For just a moment, some members of The Review’s “safe-space for conservatism” justified infringing on the coalition’s right to free speech because they were afraid of the effect the coalition’s call to action would have on their way of life for a single evening.

As was acknowledged in The Review’s discussion of the coalition’s request, nobody participating in the discussion condones sexual assault— like most of this campus, we and our loved ones have been personally affected by sexual violence and wholeheartedly support survivors and campus reform. The question was whether the coalition had a right to demand support from campus in this way, and—if it did—whether closing down houses for a night would prove to be an effective instigator of change.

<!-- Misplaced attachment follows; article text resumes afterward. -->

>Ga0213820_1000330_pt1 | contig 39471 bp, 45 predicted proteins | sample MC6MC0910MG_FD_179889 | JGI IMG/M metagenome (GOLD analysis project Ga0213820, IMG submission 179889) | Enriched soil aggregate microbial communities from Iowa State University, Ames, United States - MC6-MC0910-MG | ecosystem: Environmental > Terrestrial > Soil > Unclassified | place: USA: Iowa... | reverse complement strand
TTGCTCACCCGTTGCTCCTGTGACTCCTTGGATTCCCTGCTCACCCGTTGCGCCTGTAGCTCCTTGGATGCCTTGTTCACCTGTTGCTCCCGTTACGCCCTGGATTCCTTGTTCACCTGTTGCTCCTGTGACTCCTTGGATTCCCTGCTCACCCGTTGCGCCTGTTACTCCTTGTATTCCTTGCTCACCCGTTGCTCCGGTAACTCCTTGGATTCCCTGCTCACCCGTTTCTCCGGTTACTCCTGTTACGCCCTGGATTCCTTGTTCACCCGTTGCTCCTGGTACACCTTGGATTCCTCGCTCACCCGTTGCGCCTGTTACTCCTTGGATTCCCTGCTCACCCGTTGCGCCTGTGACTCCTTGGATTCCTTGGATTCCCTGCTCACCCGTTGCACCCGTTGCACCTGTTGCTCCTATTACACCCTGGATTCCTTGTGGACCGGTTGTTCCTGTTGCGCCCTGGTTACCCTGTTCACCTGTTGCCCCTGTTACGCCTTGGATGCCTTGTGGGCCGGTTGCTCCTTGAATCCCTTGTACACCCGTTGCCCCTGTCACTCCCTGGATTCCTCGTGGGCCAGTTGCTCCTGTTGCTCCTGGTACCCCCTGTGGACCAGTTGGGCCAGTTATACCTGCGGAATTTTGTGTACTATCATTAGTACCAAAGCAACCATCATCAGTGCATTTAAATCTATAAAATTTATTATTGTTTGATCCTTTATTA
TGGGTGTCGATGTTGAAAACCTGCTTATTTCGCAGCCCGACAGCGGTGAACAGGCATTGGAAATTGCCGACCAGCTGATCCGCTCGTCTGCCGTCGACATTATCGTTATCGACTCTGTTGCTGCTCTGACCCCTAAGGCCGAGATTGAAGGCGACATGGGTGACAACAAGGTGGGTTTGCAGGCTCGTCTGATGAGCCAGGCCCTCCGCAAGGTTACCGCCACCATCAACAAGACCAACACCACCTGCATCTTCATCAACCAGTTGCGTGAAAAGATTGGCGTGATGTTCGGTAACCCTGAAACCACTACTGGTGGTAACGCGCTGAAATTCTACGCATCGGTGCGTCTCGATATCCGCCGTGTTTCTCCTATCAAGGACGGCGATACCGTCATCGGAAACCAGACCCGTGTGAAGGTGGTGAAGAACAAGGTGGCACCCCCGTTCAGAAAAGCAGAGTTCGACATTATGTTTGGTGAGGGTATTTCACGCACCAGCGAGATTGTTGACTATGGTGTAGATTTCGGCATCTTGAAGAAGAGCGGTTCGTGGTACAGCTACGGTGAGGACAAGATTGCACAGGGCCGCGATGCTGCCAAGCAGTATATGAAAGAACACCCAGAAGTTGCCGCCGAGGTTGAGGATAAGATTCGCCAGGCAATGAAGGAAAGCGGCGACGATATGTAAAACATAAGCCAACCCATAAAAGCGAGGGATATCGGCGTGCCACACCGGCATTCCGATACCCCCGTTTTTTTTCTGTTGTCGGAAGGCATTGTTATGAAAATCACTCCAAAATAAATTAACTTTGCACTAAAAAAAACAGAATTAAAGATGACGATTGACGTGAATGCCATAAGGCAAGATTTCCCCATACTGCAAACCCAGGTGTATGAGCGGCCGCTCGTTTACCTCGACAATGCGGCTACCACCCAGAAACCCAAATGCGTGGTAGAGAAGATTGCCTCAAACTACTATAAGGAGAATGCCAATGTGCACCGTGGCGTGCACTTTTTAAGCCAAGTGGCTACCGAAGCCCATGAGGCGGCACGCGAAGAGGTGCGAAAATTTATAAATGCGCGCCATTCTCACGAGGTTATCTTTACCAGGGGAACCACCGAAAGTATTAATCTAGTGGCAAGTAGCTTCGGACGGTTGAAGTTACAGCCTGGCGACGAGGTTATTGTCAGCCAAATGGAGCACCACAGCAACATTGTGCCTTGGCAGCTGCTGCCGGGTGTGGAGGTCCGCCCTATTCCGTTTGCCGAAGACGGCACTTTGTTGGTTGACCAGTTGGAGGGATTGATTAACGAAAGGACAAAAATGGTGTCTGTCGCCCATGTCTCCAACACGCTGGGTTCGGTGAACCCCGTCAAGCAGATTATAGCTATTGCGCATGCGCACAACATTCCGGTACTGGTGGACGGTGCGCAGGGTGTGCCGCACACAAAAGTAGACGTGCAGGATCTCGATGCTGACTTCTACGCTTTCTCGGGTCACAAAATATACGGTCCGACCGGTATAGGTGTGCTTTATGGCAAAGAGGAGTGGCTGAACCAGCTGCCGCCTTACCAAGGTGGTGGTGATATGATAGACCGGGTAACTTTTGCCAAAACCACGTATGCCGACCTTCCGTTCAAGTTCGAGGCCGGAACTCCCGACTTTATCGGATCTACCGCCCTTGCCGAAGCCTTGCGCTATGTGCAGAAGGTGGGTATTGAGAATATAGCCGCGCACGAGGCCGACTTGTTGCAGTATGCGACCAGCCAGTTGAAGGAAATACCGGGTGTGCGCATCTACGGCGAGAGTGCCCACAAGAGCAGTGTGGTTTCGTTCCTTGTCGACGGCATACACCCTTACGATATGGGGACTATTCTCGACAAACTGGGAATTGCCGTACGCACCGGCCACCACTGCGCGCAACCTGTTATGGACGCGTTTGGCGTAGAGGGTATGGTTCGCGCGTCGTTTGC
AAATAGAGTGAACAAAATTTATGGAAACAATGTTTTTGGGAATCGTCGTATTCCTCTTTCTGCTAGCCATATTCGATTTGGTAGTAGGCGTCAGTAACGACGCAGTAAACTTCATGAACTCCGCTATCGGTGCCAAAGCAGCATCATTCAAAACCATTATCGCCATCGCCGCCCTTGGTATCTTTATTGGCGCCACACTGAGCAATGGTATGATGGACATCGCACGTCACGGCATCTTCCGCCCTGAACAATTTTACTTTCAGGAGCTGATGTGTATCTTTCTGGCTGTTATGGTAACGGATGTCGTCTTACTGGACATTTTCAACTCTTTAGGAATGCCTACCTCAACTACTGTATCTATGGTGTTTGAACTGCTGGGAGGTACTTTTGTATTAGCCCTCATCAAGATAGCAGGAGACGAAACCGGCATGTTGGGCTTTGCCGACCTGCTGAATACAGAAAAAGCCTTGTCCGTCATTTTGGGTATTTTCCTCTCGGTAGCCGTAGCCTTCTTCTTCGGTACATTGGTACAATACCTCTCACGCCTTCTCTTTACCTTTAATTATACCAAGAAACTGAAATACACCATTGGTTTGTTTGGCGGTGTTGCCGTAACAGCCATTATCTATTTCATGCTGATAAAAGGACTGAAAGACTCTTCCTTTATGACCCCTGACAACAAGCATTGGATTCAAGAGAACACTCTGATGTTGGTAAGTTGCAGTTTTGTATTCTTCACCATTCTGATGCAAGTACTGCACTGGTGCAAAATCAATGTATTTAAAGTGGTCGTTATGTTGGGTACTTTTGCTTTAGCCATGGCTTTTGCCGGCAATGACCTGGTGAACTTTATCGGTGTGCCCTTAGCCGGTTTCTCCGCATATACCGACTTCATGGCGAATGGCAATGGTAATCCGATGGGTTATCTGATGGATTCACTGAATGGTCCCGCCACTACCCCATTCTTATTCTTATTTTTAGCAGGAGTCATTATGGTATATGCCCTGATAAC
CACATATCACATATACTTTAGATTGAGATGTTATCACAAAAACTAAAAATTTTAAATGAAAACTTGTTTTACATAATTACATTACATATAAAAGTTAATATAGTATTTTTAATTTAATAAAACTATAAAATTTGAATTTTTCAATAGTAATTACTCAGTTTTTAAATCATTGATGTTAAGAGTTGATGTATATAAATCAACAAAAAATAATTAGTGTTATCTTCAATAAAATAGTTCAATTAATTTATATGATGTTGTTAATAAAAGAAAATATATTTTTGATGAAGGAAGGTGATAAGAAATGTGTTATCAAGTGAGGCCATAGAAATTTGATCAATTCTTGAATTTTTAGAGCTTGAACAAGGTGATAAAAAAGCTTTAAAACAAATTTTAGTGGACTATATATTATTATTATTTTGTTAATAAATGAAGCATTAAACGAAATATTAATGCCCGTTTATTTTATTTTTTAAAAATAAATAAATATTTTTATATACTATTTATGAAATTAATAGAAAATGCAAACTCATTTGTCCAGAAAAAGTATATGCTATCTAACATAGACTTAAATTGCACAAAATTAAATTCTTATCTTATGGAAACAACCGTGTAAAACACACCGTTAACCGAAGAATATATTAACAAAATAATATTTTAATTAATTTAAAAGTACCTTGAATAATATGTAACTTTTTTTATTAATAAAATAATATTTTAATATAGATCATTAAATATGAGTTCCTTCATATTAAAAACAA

The value of free speech is that people can engage in dialogue that allows all viewpoints to be presented— regardless of what those viewpoints are. Asking someone to participate in an uncomfortable conversation that one deems to be valuable isn’t coercive— it is the core of free speech. While an individual always has a right to refuse to participate in a discussion, they ought not refuse on the basis of fear, or worse, selfishness. It is inherently selfish to not want to have a conversation because that conversation would pose a minor inconvenience. In the case of the coalition’s request to campus organizations, the stakes were small: only one, single on-night had to be sacrificed. Cowardice and selfishness should not be rewarded with the support of an echo-chamber. If we value freedom of speech— if we value the comfort of dialogue— then we must equally so value uncomfortable conversations.